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The Age of Innocence | Study Guide

Edith Wharton

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The Age of Innocence | Book 2, Chapter 26 | Summary



As is her habit, at Thanksgiving dinner during the second year of Newland Archer's marriage, Mrs. Archer bemoans the degradation of New York society because of the influence of outsiders. There is gossip that unwise speculations may lead to bankruptcy for banker Julius Beaufort, who is considered responsible for many of these degradations. Mrs. Archer blames Ellen Olenska for neglecting her duty, as the wife of an aristocrat, to uphold New York's "social distinctions, instead of ignoring them."

May displays surprising contempt at the mention of her cousin's name. For her refusal to return to the count, Ellen Olenska has been quietly rejected by her family, whose snide judgments about her "Bohemian" lifestyle in Washington are proclaimed in a tone of concern for her well-being. In the four months since their Boston meeting, Newland has become absorbed in a "sanctuary" of "secret thoughts and longings," and has become entirely "absent" from his life.

Privately, Sillerton Jackson baits Newland Archer by claiming that Ellen is being financially supported by Julius Beaufort and will be destitute when he goes bankrupt. Furious, Newland exclaims that she "won't go back [to her husband] now: less than ever!" When Jackson replies, "That's your opinion, eh? Well, no doubt you know," Newland realizes that he has unwittingly revealed his "exclusion from the family councils."

Unnerved, Newland lies to May that he's been called to Washington on business. Her pleasant reply, "the change will do you good ... and you must be sure to go and see Ellen," is a "code" that Newland has no trouble interpreting: May knows that it is because of Newland's counsel that Ellen has defied the family's wishes and become a topic of slanderous gossip. Moreover, she knows the purpose of the Washington trip is to see Ellen. She gives her consent so that Newland can warn Ellen of the consequences of her defiance.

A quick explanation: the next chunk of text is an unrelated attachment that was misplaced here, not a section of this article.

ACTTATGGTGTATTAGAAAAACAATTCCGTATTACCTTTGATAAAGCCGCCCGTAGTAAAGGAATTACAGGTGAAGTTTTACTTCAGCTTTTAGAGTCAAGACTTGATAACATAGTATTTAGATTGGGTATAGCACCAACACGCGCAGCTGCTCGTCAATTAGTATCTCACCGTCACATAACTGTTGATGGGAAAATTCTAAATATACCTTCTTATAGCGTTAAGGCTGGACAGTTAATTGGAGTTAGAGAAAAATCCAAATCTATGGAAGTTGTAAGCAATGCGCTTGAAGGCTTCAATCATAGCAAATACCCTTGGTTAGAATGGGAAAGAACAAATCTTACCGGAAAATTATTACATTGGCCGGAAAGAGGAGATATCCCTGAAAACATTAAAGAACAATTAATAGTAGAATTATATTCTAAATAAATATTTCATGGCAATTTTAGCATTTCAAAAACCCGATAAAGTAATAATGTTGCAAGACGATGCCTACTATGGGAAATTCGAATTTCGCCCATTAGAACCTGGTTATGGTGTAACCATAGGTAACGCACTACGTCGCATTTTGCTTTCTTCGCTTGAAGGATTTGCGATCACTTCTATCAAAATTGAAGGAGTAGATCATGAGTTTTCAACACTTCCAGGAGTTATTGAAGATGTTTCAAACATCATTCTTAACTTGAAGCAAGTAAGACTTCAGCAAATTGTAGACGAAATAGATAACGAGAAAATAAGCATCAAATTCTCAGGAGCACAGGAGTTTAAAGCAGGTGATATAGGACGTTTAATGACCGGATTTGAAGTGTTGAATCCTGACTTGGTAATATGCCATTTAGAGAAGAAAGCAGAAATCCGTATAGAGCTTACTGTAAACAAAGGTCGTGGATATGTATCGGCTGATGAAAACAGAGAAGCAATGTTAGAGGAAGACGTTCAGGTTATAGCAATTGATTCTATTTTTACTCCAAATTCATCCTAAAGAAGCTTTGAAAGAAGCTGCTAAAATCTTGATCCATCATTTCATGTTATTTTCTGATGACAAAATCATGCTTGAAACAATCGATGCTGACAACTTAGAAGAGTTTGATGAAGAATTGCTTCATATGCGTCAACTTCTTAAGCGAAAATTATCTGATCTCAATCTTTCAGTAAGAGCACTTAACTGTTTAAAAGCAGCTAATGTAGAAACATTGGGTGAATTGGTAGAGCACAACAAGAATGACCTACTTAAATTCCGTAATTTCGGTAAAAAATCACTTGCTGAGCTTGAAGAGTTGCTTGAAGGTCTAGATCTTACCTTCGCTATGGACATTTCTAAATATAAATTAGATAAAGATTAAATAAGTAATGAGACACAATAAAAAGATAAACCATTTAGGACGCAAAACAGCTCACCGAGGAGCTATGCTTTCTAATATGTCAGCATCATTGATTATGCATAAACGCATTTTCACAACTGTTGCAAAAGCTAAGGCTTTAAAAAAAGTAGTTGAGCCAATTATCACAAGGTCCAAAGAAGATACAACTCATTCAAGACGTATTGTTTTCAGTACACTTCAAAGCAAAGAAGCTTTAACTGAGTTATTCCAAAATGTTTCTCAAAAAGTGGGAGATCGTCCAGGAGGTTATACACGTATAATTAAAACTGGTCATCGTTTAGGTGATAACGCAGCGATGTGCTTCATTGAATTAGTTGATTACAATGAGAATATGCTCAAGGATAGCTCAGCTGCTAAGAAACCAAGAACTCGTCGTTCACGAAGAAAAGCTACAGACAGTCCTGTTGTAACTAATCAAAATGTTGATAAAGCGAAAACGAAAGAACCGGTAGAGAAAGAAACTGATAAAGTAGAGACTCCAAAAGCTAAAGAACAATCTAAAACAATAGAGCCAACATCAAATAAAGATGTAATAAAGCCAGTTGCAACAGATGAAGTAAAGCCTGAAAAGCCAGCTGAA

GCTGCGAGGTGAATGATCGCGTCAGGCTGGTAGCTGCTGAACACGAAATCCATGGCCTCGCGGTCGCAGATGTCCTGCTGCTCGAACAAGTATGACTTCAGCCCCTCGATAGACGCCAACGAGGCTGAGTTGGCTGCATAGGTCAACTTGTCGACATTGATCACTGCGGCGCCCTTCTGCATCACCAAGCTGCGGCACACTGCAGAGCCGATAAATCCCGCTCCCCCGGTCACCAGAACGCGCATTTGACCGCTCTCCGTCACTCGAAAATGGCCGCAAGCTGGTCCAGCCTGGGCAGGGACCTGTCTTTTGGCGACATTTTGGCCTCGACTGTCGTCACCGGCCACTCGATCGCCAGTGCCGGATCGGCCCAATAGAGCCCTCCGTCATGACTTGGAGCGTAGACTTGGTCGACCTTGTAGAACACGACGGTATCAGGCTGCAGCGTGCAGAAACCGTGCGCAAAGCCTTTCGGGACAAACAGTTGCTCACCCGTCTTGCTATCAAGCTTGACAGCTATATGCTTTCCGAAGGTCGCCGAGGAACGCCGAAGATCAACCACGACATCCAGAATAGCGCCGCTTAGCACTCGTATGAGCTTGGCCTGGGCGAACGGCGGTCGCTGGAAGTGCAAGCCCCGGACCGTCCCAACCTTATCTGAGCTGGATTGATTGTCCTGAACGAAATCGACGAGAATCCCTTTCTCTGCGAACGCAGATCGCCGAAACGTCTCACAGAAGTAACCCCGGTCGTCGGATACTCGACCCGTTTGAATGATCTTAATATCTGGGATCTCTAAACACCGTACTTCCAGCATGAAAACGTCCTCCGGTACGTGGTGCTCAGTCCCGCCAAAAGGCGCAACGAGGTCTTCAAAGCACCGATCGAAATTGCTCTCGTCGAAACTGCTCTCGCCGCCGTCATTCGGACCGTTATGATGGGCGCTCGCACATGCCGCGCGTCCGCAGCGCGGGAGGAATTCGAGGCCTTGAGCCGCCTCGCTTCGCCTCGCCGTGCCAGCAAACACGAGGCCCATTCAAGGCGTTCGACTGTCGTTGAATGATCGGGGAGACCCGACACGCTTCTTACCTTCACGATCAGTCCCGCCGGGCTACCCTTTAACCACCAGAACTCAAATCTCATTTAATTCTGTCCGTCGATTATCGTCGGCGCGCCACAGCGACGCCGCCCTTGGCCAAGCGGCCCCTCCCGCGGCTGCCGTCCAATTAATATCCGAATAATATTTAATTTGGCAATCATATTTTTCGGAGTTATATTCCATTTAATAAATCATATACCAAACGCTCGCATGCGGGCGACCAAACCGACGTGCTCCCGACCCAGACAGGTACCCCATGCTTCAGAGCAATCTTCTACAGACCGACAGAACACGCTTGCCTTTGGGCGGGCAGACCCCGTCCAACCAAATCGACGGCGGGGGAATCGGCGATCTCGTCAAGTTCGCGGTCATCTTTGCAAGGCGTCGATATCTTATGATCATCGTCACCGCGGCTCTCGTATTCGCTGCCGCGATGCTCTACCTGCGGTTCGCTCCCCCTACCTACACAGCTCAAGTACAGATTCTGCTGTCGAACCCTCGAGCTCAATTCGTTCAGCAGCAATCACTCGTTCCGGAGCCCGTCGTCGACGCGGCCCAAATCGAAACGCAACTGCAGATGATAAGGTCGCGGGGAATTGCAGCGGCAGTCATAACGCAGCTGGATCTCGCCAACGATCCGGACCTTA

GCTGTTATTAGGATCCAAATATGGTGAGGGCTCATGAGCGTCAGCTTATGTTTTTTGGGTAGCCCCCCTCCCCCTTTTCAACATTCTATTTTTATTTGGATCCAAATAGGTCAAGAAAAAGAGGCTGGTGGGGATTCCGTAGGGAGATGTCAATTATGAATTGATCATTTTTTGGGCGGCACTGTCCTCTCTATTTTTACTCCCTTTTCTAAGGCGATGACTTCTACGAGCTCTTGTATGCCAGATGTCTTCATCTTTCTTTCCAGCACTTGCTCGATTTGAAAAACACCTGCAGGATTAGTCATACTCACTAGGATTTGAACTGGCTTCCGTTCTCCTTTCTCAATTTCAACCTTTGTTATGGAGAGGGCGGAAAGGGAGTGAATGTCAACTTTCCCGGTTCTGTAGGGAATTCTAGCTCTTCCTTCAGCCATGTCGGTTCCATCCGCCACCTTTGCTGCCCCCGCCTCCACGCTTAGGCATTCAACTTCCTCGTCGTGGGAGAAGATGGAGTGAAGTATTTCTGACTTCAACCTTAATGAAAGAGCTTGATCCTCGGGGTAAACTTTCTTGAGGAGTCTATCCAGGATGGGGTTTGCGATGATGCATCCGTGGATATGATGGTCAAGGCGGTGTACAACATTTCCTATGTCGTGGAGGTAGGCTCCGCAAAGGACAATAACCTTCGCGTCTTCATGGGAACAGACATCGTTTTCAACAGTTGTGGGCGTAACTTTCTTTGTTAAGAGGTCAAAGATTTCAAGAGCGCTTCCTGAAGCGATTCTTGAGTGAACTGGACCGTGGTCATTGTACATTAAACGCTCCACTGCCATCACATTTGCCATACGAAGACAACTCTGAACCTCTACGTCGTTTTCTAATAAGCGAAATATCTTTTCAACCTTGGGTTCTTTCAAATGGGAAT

Societal decay is a perennial concern and topic of discussion for New York's old-money elite. The purpose of such talk is to delineate and maintain firm in-group boundaries as well as identify and publicly label all those people and practices whose very existence threatens the hegemony, or dominance, of the in-group.

In this chapter, Sillerton Jackson "tests" Newland in a way similar to what May did earlier. Checked out of his real life and absorbed in his fantasies of Ellen, Newland is caught off guard and steps right into the old gossip's trap. His clumsy responses show Sillerton that Newland's emotional investment in Ellen and her situation has destroyed his ability to keep up appearances by adhering to socially prescribed codes of communication. Sillerton also learns that Newland's family is excluding him from important conversations and decisions that would normally require his participation. Newland sees his errors but makes no effort to regain his composure.

May uses nonverbal communication to give Newland a chance to redeem himself. She knows he is lying about his reason for going to Washington, but she doesn't say so. Instead, she makes it understood that he can relieve himself of the suspicion that is forming around him only by using the trip as a chance to convince Ellen to go back to her husband. Newland reads all this meaning into May's silence, much as he did in Chapter 1 at the opera, and it seems certain Newland will take seriously the olive branch May offers him.

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